waste vb wasting, wasted 1 to use up thoughtlessly, carelessly or unsuccessfully
Picturing the detritus of the the West has produced a rich vein of photographic work. A new book by the journalist Adam Minter, however, casts the subjects in this trade, particularly in China, in more nuanced terms.
For photographers, there has always been an attraction to the gritty, grungy aesthetic of a landfill site or recycling dump. The pictorial qualities of waste can draw on links with historical painting or engage with a sense of injustice; evidence that rich nations are consuming more than their fair share. The subtle beauty of the former can be seen in the work of Neil A White.
As evidence of injustice, waste dumps are often labelled on a par with the industrial exploitation of resources – mining for gold and metals used in smartphones – and other human rights abuses from which local people have no escape. This however ignores the very real economic benefits these dumps provide, and the dignity gained from a sense of agency and entrepreneurialism. Powerful and noteworthy work along these lines include projects by Sophie Gerrard and Pieter Hugo.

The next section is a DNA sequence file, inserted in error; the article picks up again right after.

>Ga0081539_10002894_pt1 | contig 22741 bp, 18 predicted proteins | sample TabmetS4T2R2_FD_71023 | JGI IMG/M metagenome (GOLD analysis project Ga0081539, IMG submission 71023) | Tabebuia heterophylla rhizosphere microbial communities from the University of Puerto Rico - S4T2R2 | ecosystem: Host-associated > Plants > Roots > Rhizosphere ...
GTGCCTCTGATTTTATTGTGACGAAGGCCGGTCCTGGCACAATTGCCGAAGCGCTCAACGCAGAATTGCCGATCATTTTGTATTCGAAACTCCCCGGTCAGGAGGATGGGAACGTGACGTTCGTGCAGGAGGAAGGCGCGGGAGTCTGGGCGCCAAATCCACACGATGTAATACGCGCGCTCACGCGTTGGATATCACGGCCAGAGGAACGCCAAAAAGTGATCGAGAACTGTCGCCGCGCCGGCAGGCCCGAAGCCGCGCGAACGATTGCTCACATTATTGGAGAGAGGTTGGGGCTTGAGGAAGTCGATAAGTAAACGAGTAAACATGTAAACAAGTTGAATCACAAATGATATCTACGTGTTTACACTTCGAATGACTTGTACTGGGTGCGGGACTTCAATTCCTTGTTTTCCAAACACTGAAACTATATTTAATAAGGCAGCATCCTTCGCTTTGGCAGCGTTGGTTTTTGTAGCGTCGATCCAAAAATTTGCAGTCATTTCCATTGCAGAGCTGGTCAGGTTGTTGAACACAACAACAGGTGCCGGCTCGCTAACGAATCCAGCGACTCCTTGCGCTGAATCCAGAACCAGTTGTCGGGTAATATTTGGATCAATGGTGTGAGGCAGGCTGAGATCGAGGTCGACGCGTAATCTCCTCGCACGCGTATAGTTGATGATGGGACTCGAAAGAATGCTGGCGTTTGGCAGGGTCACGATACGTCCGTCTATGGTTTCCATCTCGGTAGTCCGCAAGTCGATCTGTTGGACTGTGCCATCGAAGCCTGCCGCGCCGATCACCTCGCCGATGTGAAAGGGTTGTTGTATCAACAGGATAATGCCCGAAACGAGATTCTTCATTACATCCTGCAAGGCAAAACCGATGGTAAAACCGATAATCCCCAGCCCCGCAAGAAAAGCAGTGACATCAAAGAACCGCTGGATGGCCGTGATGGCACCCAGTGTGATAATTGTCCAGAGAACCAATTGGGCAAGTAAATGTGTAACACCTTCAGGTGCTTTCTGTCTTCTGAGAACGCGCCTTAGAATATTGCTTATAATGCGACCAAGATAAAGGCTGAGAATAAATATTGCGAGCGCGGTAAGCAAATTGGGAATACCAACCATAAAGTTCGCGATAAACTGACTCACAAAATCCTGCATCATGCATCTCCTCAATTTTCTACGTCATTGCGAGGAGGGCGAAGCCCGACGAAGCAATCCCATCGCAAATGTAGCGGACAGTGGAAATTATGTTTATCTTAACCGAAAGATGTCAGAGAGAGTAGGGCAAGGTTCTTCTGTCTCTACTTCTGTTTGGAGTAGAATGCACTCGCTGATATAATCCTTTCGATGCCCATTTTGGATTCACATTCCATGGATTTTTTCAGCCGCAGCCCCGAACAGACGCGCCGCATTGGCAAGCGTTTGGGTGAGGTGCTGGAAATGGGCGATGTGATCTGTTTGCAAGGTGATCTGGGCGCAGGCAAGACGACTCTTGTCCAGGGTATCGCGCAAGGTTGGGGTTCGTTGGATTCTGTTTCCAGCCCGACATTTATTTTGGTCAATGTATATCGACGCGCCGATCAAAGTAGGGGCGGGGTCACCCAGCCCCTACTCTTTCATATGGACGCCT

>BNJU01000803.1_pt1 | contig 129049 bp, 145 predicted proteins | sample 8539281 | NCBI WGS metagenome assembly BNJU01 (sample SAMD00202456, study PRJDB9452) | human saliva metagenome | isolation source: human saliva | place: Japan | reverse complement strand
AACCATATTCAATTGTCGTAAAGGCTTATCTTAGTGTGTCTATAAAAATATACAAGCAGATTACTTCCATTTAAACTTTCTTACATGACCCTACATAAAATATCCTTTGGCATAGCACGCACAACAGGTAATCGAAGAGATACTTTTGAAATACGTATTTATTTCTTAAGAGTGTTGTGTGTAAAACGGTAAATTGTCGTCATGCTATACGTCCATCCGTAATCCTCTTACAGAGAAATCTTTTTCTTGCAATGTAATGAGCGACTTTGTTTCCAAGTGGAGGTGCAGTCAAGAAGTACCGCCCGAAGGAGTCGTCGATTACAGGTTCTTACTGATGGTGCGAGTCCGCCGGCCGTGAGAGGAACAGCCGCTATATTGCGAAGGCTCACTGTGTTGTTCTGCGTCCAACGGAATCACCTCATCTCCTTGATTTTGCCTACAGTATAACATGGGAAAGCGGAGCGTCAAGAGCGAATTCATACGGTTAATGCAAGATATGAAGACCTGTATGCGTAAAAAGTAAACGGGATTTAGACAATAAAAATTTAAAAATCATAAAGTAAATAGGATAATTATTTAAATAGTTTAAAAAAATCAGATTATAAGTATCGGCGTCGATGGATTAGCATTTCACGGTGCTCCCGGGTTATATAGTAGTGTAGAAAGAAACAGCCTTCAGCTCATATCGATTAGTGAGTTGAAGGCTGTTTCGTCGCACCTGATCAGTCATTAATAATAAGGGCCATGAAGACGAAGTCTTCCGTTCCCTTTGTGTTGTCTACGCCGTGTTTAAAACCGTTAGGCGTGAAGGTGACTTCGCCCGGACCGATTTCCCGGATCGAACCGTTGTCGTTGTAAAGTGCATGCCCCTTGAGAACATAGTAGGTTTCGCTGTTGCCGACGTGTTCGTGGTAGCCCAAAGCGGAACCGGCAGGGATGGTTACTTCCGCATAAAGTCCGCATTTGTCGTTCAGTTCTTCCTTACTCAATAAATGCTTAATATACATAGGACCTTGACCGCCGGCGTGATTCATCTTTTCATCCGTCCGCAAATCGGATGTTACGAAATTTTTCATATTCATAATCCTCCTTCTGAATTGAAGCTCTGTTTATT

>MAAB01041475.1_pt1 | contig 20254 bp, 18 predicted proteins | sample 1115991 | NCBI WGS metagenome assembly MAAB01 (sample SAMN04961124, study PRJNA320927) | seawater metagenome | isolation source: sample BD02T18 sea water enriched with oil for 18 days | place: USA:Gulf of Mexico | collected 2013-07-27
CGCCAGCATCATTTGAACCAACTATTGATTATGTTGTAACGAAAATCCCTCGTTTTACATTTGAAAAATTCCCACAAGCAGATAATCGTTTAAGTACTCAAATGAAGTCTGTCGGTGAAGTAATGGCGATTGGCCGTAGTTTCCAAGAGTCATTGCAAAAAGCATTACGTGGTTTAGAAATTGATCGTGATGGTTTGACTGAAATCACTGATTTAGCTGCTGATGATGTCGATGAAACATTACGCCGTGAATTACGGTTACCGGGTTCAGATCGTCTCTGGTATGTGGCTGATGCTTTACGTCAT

I am not suggesting that individuals working on these sites should be universally grateful for their lot, but I am questioning the concerned gaze of the western viewer who, when confronted with such easily decoded images, is prevented from delving into the intricacies of the issue. We look at the figure. We take in the surroundings. We reel in horror. And do nothing. This seems to be the default position.
Despite these universal truths, there is according to journalist and re-cycling expert Adam Minter , a vast and hugely rewarding trade in e-waste and recycling happening in China, which might suggest new commercial opportunities for communities in suitable parts of Africa and India. Needless to say, contamination of food and water supplies need to be addressed.
Minter argues that far from being no-go areas, recycling dumps particularly where large quantities of valuable metals can be extracted, provide the necessary raw material for new products and industries and for communities to emerge and thrive, despite the odds.
An excellent review of the book published in the Guardian by Isabel Hilton can be found by here.